Pain Alleviated by Moving Positions- Serious cramping is usually the result of something going on internally. If the cramping goes away when you shift positions, this could just be a result of pressure on a nerve, or extremely common muscle spasms.

Stomach Issues- Experiencing a different bathroom routine is very normal during pregnancy. Sometimes, cramps can be caused by gas or bloating. If you’re also experiencing things like diarrhea or constipation at this time, you can more than likely chalk your cramps up to this. Speak your OB/GYN about things you can do to help regulate yourself during your pregnancy.

READ MORE 5 Things to get pregnant

When to Consider Cramping an Emergency

There are definitely times when cramping can be a sign of something more serious. If you’re experiencing any of these symptoms, you need to call your OB/GYN immediately, or seek out emergency medical attention:

Consistent Cramps that Get Stronger- These can be a definite symptom of preterm labor and can mean that you need to seek out medical attention as soon as possible to stop your baby from being born prematurely. These cramps are sometimes accompanied by a pink discharge that can indicate the thinning of your cervix and loss of your mucous plug.

Bleeding and Lightheadedness- If you’re experiencing any type of bleeding or lightheadedness, this could be a sign of a serious emergency. This can also be accompanied by dizziness that can turn out to be some type of internal bleeding. There are serious medical conditions that can happen when you’re experiencing issues with blood pressure or your placenta that will require immediate medical care. Always speak to your doctor if there’s something happening that feels wrong or that you’re unsure of.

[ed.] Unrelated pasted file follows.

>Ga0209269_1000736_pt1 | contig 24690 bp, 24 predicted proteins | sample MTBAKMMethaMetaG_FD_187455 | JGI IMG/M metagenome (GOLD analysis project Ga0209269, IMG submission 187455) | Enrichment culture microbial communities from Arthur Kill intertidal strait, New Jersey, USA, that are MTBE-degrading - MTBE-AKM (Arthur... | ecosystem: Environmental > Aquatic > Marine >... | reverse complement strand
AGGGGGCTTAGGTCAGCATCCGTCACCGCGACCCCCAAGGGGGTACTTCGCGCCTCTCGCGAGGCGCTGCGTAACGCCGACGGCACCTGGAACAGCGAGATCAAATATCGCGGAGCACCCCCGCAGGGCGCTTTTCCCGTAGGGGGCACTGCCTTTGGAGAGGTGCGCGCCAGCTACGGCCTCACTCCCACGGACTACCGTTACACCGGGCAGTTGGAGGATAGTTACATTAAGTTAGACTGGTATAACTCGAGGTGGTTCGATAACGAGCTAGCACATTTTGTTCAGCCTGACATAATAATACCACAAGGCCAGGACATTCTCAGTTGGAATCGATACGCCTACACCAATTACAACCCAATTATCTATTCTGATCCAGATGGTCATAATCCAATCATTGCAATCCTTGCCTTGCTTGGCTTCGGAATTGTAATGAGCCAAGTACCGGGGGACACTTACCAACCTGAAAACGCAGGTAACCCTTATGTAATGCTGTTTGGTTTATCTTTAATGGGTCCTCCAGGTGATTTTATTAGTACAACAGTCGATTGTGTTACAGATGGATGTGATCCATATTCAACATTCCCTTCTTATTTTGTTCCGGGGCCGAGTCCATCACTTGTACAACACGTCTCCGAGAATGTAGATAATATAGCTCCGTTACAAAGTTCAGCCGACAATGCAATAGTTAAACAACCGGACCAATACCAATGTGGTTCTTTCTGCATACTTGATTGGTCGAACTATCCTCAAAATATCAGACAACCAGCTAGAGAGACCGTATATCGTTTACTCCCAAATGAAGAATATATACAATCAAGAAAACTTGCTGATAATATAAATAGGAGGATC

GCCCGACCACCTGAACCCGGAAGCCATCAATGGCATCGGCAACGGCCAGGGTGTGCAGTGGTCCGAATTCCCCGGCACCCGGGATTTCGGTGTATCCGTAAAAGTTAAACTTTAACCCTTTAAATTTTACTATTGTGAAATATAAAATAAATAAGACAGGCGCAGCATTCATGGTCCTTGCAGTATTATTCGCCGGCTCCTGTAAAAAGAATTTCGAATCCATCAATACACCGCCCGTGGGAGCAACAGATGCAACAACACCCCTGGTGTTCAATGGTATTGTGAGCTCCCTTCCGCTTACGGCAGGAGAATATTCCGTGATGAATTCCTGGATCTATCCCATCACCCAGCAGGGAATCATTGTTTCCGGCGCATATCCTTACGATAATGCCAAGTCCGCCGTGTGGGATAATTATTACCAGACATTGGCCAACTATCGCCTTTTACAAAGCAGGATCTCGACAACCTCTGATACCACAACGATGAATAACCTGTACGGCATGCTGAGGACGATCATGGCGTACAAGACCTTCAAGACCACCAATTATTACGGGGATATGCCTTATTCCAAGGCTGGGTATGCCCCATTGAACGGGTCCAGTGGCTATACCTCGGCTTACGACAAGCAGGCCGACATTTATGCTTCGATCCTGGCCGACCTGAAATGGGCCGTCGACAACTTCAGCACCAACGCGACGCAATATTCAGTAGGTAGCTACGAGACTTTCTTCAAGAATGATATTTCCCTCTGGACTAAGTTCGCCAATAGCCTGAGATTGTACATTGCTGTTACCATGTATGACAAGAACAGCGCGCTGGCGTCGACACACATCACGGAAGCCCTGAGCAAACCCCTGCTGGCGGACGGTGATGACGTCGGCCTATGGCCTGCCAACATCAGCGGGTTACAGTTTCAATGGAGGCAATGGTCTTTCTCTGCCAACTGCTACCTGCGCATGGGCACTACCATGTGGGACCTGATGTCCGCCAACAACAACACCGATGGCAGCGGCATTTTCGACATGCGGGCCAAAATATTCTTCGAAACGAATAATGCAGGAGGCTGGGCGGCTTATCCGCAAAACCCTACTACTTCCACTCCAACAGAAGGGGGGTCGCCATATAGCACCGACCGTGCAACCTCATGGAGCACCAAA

Persistent and Increasing Pain-Not every issue is necessarily associated with the pregnancy. Many women also experience things like kidney stones or gallstones. If you have any type of persistent pain that doesn’t go away with a shift in position, or you are experiencing a fever and nausea, call your OB/GYN immediately. These things need to be taken care of before they have a negative impact on you and your baby.

Relief for Minor Cramps

The best way to deal with minor cramping during pregnancy is to listen to your body and to do what it needs. If you’re feeling tired and your abdomen is pulling at your back, then consider lying down and resting for a while.

Most doctors are okay with you taking acetaminophen and mild pain relievers during pregnancy if things get too difficult.

Always speak to your physician before trying any type of treatment, and never be afraid to ask your doctor about symptoms that you’re experiencing.

This type of honesty is extremely important during pregnancy, and you should always feel comfortable speaking to your OB/GYN about what to expect and about how to handle things like cramping.